Bowling Alone: The Collapse and Revival of American Community | Study Guide

Robert Putnam

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Course Hero, "Bowling Alone: The Collapse and Revival of American Community Study Guide," February 6, 2018, accessed April 21, 2018, https://www.coursehero.com/lit/Bowling-Alone-The-Collapse-and-Revival-of-American-Community/.

Bowling Alone: The Collapse and Revival of American Community | Section 4, Chapter 16 : So What? (Introduction) | Summary

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Summary

Putnam says Americans have a visceral, or gut, sense that social ties are eroding—and that this is a problem for contemporary America. He asks, "Are we right? Does social capital have salutary effects on individuals, communities, or even entire nations?" He answers the question with a resounding Yes and describes social capital as working "magic" to produce socially desirable outcomes.

Putnam describes several ways in which social capital helps Americans and America:

  • First, he says, "Social capital allows citizens to resolve collective problems more easily."
  • Second, "social capital greases the wheels that allow communities to advance smoothly." By this he means that when people trust one another it's easier to do business and make agreements.
  • Third, social capital widens "our awareness of the many ways in which our fates are linked." Without social capital, he suggests, we lean toward thinking of ourselves as disconnected loners.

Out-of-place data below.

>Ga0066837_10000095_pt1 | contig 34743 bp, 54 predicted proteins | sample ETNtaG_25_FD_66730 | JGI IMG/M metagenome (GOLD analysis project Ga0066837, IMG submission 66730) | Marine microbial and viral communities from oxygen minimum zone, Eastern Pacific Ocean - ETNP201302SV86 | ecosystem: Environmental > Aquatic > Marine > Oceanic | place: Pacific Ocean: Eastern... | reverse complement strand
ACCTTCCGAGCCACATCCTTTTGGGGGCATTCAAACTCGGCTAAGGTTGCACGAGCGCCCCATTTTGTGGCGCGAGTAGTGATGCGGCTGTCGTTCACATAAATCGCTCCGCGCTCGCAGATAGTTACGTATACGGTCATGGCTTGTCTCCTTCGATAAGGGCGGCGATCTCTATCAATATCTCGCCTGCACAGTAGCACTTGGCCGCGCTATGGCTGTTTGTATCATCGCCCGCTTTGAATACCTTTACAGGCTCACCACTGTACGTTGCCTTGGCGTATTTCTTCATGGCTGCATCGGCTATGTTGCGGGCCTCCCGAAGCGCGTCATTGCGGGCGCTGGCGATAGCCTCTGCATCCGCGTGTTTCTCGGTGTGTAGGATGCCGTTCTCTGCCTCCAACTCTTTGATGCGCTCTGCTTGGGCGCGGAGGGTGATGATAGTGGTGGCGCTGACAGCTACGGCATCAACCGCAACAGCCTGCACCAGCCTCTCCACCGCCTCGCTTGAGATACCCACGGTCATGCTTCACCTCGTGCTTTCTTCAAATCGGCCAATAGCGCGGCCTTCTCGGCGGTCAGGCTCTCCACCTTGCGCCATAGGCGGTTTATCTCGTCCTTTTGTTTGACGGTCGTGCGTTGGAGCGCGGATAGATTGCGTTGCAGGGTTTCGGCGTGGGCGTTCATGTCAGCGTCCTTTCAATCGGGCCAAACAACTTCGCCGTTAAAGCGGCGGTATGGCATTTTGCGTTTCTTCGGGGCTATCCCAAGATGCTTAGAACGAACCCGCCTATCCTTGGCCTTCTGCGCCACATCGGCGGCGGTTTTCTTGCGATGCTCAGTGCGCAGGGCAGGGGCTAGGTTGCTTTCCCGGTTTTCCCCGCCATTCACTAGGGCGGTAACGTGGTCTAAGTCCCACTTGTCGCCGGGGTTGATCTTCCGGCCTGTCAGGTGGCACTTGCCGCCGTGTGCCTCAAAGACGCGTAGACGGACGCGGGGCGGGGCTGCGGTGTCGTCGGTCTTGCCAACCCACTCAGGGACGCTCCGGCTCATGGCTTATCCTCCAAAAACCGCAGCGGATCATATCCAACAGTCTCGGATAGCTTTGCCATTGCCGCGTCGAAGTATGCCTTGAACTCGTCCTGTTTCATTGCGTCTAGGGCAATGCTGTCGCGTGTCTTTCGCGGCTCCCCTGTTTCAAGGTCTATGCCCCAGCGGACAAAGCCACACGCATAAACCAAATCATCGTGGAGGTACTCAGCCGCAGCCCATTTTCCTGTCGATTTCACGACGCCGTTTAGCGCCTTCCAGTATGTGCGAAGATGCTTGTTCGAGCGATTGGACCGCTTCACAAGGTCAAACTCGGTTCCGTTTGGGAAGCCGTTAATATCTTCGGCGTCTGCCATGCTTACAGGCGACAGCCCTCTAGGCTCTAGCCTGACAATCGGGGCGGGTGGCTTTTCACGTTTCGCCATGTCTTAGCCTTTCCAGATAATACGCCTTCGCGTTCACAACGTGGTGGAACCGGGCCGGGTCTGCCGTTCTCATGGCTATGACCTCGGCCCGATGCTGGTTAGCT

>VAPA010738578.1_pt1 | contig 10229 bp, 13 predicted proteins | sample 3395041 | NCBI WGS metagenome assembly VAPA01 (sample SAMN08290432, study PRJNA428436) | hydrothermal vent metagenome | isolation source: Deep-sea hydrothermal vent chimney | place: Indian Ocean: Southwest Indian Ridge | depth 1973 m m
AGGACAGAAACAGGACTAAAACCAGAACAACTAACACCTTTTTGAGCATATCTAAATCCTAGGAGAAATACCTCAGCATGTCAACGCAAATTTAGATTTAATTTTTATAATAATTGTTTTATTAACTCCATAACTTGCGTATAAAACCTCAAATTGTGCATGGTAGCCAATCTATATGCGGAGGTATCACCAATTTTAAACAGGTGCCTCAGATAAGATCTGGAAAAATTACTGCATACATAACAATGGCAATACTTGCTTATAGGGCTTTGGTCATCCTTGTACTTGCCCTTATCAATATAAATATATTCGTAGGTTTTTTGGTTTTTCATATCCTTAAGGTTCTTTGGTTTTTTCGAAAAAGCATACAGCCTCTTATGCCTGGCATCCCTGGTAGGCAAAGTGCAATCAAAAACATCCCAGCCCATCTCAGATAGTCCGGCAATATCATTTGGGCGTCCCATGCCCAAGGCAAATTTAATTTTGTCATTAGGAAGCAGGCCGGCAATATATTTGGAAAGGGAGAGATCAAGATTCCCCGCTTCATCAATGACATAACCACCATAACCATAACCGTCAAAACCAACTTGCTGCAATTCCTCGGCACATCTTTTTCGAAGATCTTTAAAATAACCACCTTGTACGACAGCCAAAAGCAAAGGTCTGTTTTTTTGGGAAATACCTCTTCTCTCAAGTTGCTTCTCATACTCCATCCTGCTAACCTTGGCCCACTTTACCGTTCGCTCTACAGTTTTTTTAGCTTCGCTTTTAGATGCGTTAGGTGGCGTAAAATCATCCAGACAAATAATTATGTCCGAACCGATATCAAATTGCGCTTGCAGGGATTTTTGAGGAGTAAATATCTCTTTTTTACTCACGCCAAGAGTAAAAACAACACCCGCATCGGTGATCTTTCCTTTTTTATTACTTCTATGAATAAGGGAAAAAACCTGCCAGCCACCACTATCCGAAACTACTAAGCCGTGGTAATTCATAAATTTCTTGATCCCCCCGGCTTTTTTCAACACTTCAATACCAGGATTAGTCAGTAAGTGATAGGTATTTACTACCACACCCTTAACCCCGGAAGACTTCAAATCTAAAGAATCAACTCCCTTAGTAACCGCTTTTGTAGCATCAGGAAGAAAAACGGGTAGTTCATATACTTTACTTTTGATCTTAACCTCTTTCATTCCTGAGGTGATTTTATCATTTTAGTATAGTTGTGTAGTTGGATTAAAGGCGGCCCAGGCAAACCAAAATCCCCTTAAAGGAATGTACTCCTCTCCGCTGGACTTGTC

• Fourth, social capital helps individuals to manage trauma and even fight illness.

In short, says Putnam, social capital isn't just about "warm fuzzy" civic outcomes; it has a significant positive impact on society as a whole and on individuals within that society. In the conclusion of this chapter Putnam sets the stage for the next section of the book, which will prove "in many disparate domains important to Americans today more social capital and civic engagement would improve things."

Analysis

In this chapter, Putnam pulls together the ideas he has carefully presented and proved in the first portion of the book. He tells the reader, in essence, "So you see that social capital really is plummeting in America for reasons I have laid out, and this is a bad thing." He also lays the groundwork for a new section in which he will explain just why loss of social capital is a problem for America and for Americans.

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